Here is the VicFlora couplet for the two species:

Hairs on young leaves and stems in vegetative shoots stellate, usually stalked, hairs white or off-white, rays 4–8(–10), of different lengths and projecting at a range of angles from the leaf surface, giving an irregular appearance; leaves in vegetative shoots very rarely more than 8 cm wide, often lobed > 1/2 way to base with lobes usually longer than wide = H. helix

Hairs on young leaves and young stems in vegetative shoots stellate, generally sessile, the central part of the stellate hair occupying 1/6–1/3 of the diameter, hairs often pale yellowish brown, sometimes white or off-white, or orange or tan in the centre with rays mostly white or off-white, or indumentum a mixture of these colours, rays 4–12(–15) radiating in a plane parallel to the leaf blade, rays often of similar length; leaves in vegetative shoots occasionally > 8 cm wide, usually lobed < 1/2 way to base with lobes often as wide as long = H. hibernica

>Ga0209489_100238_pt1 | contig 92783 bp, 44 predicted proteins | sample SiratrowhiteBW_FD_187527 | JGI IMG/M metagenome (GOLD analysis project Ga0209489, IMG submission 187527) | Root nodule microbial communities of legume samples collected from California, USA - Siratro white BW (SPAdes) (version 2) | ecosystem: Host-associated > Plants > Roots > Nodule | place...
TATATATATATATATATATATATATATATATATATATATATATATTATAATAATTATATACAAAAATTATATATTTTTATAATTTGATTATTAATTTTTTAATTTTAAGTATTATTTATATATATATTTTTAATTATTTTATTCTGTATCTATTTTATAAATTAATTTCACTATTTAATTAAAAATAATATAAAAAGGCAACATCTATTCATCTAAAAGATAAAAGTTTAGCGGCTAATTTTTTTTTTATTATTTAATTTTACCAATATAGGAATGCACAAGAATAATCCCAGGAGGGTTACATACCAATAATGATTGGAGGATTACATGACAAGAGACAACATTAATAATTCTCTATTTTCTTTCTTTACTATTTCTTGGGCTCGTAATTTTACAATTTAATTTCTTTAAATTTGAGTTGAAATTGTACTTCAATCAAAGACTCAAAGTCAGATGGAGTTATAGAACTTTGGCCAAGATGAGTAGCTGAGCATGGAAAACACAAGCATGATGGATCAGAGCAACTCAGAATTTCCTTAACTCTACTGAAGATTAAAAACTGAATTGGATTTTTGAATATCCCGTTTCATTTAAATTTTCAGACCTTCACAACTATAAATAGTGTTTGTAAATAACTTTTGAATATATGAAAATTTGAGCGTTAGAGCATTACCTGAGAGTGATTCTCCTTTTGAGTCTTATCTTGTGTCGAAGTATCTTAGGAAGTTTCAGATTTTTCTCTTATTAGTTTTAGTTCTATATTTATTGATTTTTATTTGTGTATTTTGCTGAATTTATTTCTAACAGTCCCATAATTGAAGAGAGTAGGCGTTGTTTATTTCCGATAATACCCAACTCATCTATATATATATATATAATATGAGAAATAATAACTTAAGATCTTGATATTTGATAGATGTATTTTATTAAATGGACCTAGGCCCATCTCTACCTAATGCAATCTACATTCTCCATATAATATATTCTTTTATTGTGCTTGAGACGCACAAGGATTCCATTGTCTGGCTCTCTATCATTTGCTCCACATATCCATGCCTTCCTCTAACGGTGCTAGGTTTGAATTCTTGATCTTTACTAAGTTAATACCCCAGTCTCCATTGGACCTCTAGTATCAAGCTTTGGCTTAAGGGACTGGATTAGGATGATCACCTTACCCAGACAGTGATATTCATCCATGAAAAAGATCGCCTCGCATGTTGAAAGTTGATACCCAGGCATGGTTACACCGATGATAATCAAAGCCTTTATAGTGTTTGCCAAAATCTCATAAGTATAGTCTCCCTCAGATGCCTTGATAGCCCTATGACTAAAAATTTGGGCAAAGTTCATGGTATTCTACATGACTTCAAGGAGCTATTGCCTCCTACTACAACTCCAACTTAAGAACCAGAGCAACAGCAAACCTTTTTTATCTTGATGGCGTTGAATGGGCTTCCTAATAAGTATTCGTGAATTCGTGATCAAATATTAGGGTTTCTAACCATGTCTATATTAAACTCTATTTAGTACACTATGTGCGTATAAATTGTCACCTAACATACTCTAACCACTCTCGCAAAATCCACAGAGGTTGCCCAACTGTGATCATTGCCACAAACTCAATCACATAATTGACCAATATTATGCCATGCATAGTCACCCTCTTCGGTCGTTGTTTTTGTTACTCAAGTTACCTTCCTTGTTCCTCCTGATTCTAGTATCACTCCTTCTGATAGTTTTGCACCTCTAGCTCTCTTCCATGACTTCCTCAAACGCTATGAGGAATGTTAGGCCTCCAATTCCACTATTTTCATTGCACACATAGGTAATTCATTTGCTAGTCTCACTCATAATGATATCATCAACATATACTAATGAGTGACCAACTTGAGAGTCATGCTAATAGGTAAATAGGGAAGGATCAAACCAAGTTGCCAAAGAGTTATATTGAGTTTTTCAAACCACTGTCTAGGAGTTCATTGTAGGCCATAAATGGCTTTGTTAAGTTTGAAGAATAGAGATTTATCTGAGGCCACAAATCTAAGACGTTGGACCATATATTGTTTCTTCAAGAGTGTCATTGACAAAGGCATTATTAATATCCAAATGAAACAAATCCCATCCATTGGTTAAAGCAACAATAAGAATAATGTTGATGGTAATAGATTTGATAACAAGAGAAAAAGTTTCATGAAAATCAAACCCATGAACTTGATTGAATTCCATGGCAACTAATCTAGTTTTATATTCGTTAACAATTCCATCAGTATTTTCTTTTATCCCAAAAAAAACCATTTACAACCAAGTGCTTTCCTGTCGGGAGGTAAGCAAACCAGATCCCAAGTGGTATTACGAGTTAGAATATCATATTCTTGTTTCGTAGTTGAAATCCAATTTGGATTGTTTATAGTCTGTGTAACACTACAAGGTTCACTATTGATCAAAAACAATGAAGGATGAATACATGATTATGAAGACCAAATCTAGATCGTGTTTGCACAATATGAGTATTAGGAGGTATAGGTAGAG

[reiterating per my comments above that the leaf characters noted at that couplet shouldn't be relied on, it's the hair characters that are diagnostic]

In addition to Victoria, the South Australia, Queensland and Western Australia herbaria also recognise that H. hibernica is naturalised in Australia in addition to H. helix. Indeed, NSW is the only one that still only recognises H. helix as being present.

What do the specimens in AVH say? As an aside, it's a bit annoying at the moment. Despite H. hibernica being unambiguously present in Australia, with four state herbaria recognising its presence as noted above, this species currently does not have the APC 'red tick' (I don't know if this is an oversight or a deliberate decision), so the AVH/ALA do not have a profile for the species. Because of this, all specimens IDed as H. hibernica in the AVH are being dumped into the genus. Anyway, there are currently 59 specimens with an ID of H. hibernica in the AVH. These are from:

Victoria (30 specimens)
South Australia (17)
NSW (3)
Queensland (4, including one that is not naturalised)
ACT (2)
WA (2)
Tasmania (1)